AIFF Media Team
NEW DELHI: As the world of football moves forward together, advancements in our understanding of various sciences have improved the way we approach different things. The training has become more scientific, with drills aimed at both strengthening the players from a physical, technical, and tactical standpoint.
The India U-17 Women’s Team, which is currently camped in Jamshedpur, is also getting an entirely new kind of training that looks into their mental health and development. With a Mental Conditioning coach being part of the support staff, the U-17 girls are hugely benefiting on that aspect, with every player receiving a one-on-one session, amongst other exercises.
“Right now, we are at the formation stage of these sports psychology sessions,” quipped Mental Conditioning Coach Nicole Menezes. “We have had one-on-one sessions with each player and we are assessing them on various parameters – their background, their motivation, their aim in the camp and in life in general.”
“The intention is to understand them and make an assessment. How much workload can they mentally take, and then prepare a suitable plan that will help them hone their skills so that they can go ahead and perform their best,” Menezes continued. “The girls are currently unaware that the mind is something that you can work on. We must understand that these are adolescent girls, and the right kind of mental guidance at this age could help them in the long run in their careers.”
Football is a demanding sport, and though the India U-17 Women’s Team is still in the preparatory stage of a camp, they have already started to receive a certain level of mental conditioning that is aimed at helping them as they approach competitive matches.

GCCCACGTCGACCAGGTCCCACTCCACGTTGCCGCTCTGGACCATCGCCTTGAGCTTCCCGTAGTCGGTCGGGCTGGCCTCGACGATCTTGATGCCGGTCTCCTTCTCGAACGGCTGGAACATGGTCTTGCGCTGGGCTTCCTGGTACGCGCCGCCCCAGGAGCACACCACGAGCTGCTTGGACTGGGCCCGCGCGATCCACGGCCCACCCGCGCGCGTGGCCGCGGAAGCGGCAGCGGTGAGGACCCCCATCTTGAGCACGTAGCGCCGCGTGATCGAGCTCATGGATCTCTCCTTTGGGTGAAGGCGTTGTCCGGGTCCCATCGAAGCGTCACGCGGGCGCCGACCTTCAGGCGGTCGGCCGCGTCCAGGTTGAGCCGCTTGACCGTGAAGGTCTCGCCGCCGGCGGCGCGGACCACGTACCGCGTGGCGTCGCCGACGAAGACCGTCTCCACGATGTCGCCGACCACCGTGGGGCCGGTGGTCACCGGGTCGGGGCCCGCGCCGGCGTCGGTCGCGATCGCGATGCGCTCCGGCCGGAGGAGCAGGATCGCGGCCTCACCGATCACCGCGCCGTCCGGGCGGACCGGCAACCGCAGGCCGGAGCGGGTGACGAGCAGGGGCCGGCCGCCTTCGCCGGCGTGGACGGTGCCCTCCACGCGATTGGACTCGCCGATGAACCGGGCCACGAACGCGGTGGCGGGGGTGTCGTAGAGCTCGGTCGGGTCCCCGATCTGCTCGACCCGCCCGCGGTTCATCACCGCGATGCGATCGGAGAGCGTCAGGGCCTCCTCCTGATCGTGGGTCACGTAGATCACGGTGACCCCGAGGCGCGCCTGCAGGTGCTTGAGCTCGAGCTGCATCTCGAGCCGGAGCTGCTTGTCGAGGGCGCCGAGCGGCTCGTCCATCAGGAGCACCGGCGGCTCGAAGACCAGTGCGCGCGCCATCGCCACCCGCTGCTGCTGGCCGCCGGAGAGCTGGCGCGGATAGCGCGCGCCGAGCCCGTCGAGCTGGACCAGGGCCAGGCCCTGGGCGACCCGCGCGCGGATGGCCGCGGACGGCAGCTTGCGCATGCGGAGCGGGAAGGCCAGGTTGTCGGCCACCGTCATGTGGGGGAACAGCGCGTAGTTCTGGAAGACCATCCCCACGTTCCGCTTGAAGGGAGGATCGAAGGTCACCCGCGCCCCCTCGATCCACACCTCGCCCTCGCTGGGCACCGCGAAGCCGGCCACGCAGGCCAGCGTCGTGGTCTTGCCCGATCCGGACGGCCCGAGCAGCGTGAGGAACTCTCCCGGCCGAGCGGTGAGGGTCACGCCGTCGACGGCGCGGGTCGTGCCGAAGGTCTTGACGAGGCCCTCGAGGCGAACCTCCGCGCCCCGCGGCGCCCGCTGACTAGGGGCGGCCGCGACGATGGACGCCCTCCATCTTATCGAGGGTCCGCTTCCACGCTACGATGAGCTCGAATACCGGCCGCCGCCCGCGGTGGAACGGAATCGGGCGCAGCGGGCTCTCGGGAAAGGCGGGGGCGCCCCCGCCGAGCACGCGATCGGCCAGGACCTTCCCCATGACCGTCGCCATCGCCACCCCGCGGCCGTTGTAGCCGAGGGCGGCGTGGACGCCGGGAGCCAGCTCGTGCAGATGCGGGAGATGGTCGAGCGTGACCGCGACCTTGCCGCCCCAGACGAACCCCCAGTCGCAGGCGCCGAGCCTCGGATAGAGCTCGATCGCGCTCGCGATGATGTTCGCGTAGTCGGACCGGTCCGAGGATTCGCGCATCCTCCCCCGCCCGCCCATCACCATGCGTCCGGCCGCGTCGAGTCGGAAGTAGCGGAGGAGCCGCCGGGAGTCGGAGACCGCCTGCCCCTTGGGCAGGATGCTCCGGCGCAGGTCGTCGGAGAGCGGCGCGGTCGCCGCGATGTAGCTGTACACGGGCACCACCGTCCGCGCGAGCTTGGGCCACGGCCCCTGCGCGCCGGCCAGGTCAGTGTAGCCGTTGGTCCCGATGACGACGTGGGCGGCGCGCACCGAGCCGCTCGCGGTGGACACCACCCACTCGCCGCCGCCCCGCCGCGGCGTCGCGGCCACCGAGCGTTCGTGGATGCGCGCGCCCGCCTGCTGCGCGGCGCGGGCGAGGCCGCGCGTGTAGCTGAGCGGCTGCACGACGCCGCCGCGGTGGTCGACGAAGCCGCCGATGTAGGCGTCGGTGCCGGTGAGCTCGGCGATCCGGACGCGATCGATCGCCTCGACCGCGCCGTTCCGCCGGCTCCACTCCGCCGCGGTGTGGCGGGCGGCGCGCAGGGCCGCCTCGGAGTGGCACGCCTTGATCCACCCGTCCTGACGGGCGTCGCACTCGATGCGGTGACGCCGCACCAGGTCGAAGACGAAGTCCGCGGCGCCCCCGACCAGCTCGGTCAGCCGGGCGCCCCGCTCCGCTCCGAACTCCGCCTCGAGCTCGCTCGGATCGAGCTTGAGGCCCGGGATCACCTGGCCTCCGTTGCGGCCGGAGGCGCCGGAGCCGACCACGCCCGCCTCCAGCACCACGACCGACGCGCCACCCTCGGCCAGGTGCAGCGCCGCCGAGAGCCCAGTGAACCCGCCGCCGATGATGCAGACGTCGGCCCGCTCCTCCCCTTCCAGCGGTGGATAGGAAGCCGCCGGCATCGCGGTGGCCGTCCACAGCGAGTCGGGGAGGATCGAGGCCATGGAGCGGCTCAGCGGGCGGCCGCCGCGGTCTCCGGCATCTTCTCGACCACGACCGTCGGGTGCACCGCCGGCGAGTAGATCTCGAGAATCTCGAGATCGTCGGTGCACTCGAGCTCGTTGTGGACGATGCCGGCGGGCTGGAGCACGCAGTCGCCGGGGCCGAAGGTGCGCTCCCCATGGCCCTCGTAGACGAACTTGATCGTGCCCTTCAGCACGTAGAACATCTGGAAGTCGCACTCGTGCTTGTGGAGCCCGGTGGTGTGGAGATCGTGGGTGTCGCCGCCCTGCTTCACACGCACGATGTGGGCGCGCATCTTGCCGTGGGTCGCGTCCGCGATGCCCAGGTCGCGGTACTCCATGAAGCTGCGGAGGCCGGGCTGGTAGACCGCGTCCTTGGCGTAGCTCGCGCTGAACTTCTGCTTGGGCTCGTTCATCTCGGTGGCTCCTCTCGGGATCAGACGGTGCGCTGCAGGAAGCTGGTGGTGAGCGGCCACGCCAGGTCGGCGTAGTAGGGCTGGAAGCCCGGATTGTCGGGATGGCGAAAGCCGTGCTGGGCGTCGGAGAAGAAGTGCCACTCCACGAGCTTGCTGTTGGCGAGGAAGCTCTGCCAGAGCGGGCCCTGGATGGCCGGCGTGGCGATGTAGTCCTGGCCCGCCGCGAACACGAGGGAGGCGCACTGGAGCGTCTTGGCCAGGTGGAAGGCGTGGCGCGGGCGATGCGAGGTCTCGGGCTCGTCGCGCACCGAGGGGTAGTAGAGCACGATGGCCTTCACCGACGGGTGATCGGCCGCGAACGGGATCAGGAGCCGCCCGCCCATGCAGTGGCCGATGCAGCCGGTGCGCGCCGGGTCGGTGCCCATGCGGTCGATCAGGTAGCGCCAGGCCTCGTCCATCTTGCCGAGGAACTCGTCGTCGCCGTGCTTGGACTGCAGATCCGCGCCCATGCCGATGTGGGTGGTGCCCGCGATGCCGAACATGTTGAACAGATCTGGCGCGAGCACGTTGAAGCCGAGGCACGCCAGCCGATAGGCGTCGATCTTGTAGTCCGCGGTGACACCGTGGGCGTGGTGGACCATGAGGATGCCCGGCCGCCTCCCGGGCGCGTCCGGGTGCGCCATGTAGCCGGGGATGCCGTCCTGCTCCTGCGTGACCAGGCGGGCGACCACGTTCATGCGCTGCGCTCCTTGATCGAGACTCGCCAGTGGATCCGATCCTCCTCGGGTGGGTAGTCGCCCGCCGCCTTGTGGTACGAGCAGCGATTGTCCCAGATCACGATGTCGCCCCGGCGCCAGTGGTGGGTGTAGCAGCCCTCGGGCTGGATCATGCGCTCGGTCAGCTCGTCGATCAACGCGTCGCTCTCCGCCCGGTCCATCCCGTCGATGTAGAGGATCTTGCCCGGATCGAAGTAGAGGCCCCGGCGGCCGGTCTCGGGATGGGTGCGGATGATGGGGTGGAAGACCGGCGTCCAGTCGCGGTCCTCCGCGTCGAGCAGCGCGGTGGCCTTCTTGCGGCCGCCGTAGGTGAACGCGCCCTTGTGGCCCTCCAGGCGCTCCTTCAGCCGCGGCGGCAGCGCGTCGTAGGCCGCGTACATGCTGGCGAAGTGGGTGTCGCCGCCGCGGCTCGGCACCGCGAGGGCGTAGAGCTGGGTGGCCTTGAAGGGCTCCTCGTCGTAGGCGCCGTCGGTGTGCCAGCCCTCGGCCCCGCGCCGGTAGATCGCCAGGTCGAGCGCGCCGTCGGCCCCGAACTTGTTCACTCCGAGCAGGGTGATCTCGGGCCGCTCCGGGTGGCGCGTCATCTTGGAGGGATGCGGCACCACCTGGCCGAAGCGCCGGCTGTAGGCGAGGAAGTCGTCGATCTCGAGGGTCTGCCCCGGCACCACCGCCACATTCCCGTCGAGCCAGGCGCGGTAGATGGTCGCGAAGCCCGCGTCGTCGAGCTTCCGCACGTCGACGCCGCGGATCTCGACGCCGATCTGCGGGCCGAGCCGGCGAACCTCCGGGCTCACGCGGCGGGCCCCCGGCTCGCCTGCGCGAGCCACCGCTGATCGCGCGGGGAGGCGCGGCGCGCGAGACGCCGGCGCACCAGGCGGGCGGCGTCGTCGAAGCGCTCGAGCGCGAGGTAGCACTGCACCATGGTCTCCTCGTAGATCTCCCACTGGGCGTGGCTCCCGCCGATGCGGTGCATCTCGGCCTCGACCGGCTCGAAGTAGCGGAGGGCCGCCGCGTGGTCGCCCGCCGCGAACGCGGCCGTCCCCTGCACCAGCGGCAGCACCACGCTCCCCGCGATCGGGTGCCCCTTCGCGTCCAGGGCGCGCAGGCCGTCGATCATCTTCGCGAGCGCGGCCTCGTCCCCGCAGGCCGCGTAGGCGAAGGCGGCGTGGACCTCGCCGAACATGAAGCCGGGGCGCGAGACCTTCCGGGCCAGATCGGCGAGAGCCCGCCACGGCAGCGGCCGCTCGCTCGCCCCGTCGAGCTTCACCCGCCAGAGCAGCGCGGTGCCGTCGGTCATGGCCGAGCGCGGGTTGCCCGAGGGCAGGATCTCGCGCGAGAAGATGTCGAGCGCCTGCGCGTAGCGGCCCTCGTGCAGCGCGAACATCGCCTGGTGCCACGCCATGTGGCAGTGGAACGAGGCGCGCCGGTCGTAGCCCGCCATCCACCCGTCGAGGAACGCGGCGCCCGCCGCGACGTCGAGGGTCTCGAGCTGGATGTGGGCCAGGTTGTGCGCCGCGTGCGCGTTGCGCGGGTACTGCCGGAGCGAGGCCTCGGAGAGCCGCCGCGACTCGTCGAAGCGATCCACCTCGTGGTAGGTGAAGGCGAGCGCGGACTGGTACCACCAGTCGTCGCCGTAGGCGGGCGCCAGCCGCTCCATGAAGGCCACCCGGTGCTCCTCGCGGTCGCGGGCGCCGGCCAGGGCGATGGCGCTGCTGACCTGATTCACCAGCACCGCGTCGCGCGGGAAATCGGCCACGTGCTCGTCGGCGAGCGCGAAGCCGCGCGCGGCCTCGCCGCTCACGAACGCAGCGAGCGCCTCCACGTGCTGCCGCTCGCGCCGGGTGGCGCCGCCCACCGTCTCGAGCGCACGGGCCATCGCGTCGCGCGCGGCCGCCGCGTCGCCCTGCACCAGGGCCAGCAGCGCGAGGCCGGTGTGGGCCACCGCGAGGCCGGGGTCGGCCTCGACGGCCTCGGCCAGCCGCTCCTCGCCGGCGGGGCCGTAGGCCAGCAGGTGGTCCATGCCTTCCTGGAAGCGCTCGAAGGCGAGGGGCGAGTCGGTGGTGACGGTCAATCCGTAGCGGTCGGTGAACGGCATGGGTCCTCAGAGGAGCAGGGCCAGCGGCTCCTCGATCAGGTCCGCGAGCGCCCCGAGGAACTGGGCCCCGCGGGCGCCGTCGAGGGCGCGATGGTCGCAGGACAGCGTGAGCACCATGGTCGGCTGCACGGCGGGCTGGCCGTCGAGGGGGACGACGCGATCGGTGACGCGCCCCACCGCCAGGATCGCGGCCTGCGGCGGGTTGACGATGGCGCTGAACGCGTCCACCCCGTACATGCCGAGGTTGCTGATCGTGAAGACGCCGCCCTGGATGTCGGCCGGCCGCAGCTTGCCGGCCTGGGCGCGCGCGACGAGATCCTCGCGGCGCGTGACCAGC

“Whenever you are part of an organised sport, results become hugely important, and when there’s demand for results, there is always room for expectations and a great deal of pressure because of it,” informed Menezes. “Not everyone is able to keep up and they need to learn how to handle the pressure, fear of mistakes and doubts.”
“If an athlete is trained well enough mentally, they will not feel such doubts and fears while walking out onto the pitch for a match. Just like they have physical warmups before matches or training sessions, there are a number of mental warmup routines that help them get in the zone even before they walk out there,” she stated.
A NEW CHAPTER IN INDIAN FOOTBALL
The India U-17 Women’s Team is training from within a bio-secure bubble in Jamshedpur, with infrastructural and logistical aid from the government of Jharkhand. While living in a bio bubble can also have a mental effect, certain exercises like breathing practices, meditation, and group therapy sessions have also helped them.
Along with these sessions, the technical staff have also been careful enough to plan a programme that would keep the minds away from the fact that they are in the bubble. Fun games both on and off the pitch have been arranged in order to help the players.
“Mental health is somewhat a new area for many of us, but everyone is becoming gradually more aware of it and working on it now. Especially with the bio bubble it can get difficult for the players,” said Assistant Coach Suren Chettri.
“It’s a new chapter for us all, but we all try to help lighten the mood in different ways. For example, we arrange different fun games on and off the pitch. We have a lawn in our hotel so when the girls have free time, we can play foot-volley or some similar games,” he continued.
“When they are in their respective rooms, we sometimes also arrange online board game competitions. These are all aimed at keeping their minds occupied and away from the fact that they are imprisoned inside a bio-bubble,” said Chettri. “We also have an informal award ceremony every month, where we award players on various parameters – performance, hard work, cleanliness, how they treat their friends. These are just small ways that we keep them motivated.
By Soumo Ghosh
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